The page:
Hr Alert: How Long Do My Employees Need to Isolate and Quarantine Now?

Check out our blog. We cover everything from car accidents to employment law and other hot legal topics.

Start the Conversation Today

  • Home
  • Blog
  • Business
  • Hr Alert: How Long Do My Employees Need to Isolate and Quarantine Now?

It’s the question on everyone’s mind, it seems.

And the answer is:  It depends (how’s that for a lawyerly answer?).

In general, the period to isolate and quarantine has been reduced from 10 days to 5 days, but there are some important exceptions.

For isolation and quarantine of the general population, individuals should isolate for 5 days, where day 0 is the day of symptom onset or, if asymptomatic, the day of collection of the first positive specimen. If asymptomatic at the end of 5 days or if symptoms are resolving, isolation ends, and the individual simply should wear a well-fitting mask while around others for an additional 5 days.

Individuals who are moderately to severely immunocompromised and individuals not able to wear a well-fitting mask should continue to follow standard (i.e., not shortened) isolation guidance.

If an employee who’s been exposed to COVID-19 is fully vaccinated and boosted (with the booster at least 2 weeks before the first date of exposure) or they aren’t yet eligible for a booster, no quarantine is required but these individuals should wear a well-fitting mask while around others for 10 days after the last date of exposure. If possible, they should test at day 5 with either a nucleic acid amplification test (NAAT a/k/a PCR) or antigen test.  If symptoms appear, they obviously should quarantine and seek testing. In this situation, quarantine would end when the test is negative.

Healthcare facilities must follow specific guidance (see below) and congregate care settings – including corrections, shelters, childcare, group homes, and other residential care settings – should follow the guidance issued by the Erie County Department of Health.

Am I still required to pay employees for COVID-19 quarantine or isolation?  Regardless of what industry you’re in, you MUST still comply with the New York COVID-19 Sick Leave Law which provides protected time off for individuals subject to a lawful isolation or quarantine order. Depending on the size of your business, you may be required to provide up to 14 days of paid COVID-19 Sick Leave to your employee. This is in addition to your obligations under New York’s Paid Sick Leave Law, which applies to illnesses, health care, and safety-related leaves.

My employee didn’t provide me with an order of isolation or quarantine; instead they gave me an affirmation document.  Do I still need to provide them with COVID-19 sick leave?  Yes.  Due to a lack of resources, the Erie County Department of Health – and many other county health departments – have announced that they’re no longer able to provide Orders of Isolation or Quarantine.  Instead, they’ve indicated that an Affirmation of Isolation or Affirmation of Quarantine can be used “as if it was an individual Order for Isolation issued by the [Erie] County Commissioner of Health.” Many forms on the county health department’s website currently are being updated, including the Affirmation forms, however, they should be available online soon.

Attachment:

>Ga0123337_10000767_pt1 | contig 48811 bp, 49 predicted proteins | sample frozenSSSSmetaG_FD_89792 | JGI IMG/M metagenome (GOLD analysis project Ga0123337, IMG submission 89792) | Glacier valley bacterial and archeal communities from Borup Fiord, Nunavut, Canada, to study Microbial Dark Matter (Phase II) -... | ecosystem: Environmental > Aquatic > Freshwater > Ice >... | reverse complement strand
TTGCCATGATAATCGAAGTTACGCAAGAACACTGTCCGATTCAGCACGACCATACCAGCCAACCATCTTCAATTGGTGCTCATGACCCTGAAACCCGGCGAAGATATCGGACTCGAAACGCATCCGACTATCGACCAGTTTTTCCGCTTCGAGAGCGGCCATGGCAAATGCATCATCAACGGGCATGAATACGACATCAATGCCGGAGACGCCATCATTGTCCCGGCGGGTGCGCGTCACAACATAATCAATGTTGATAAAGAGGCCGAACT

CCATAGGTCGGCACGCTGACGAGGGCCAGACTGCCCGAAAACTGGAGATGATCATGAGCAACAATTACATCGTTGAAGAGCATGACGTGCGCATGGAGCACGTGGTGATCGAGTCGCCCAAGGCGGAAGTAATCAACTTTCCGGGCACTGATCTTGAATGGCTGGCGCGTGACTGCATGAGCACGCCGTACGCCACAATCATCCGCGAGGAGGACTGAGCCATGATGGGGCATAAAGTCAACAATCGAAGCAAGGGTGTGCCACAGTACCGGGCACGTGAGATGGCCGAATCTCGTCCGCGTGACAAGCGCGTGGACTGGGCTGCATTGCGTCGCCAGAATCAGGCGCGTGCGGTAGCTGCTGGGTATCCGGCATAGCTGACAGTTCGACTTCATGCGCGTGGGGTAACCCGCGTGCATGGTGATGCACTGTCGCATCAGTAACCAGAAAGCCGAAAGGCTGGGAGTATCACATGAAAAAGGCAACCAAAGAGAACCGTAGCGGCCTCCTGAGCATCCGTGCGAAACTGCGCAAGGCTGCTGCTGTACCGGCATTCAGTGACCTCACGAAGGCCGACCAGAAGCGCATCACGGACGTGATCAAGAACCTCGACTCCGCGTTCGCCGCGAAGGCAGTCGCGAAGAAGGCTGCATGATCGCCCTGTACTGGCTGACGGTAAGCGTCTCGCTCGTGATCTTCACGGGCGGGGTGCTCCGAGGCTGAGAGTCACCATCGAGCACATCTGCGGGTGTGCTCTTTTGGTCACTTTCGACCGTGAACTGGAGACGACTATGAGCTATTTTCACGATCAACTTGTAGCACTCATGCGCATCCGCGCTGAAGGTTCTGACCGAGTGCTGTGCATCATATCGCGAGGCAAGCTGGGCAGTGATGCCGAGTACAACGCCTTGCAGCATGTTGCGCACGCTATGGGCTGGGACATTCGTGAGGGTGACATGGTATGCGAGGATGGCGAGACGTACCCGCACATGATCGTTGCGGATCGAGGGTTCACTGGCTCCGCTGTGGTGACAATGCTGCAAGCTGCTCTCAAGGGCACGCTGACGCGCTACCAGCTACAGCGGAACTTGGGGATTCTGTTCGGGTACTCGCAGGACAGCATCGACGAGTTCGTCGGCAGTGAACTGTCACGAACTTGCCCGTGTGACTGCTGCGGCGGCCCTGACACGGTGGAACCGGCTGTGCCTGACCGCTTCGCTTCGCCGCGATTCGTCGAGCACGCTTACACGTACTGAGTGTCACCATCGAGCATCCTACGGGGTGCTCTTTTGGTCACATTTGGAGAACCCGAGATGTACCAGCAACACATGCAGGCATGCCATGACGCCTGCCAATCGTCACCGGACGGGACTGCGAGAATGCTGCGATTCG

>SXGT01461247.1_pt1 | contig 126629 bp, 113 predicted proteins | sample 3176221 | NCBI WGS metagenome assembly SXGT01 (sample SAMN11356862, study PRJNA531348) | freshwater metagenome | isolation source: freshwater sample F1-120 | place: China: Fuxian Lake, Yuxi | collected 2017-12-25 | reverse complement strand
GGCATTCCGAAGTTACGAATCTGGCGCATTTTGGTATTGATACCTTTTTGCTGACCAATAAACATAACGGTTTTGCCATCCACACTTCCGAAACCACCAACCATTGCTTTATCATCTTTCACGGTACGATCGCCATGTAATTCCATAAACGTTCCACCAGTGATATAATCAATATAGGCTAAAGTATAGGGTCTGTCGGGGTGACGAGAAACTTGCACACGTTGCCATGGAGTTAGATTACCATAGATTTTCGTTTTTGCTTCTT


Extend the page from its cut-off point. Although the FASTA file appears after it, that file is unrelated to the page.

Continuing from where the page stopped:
My business is in healthcare, and we are short staffed right now.  I have several employees who are quarantined or isolating.  Can I make them return to work now?  New York State recently updated its guidance regarding return-to-work protocols for health care workers who’ve been infected or exposed to COVID-19.  Exactly how long a healthcare worker should remain out of work is dependent on:

  • whether the healthcare facility is a nursing home,
  • what the staffing levels of the facility are at the time of the healthcare worker’s illness,
  • whether the healthcare worker is fully vaccinated,
  • whether the healthcare worker is moderately or severely immunocompromised, and
  • whether the healthcare worker has been exposed or infected.

The information gathered by assessing these five factors will determine whether the facility should follow New York State Department of Health guidelines or Centers for Disease Control guidelines.

The Coppola Firm’s team of lawyers are here to help navigate these thorny employment-related challenges. Call us for the personal attention you deserve.

Lisa Coppola

Written by Lisa Coppola

Founder of The Coppola Firm

Lisa A. Coppola, Esq. understands the challenges her clients face, whether they’re starting a new business, taking their existing operations in a new direction, or facing a claim or threat.

Blog Categories


Speak With the Lawyers at The Coppola Firm

NAICS Code: 541100

© The Coppola Firm
Attorney Advertising. Prior results do not guarantee a future outcome.

Call Us Now Message Us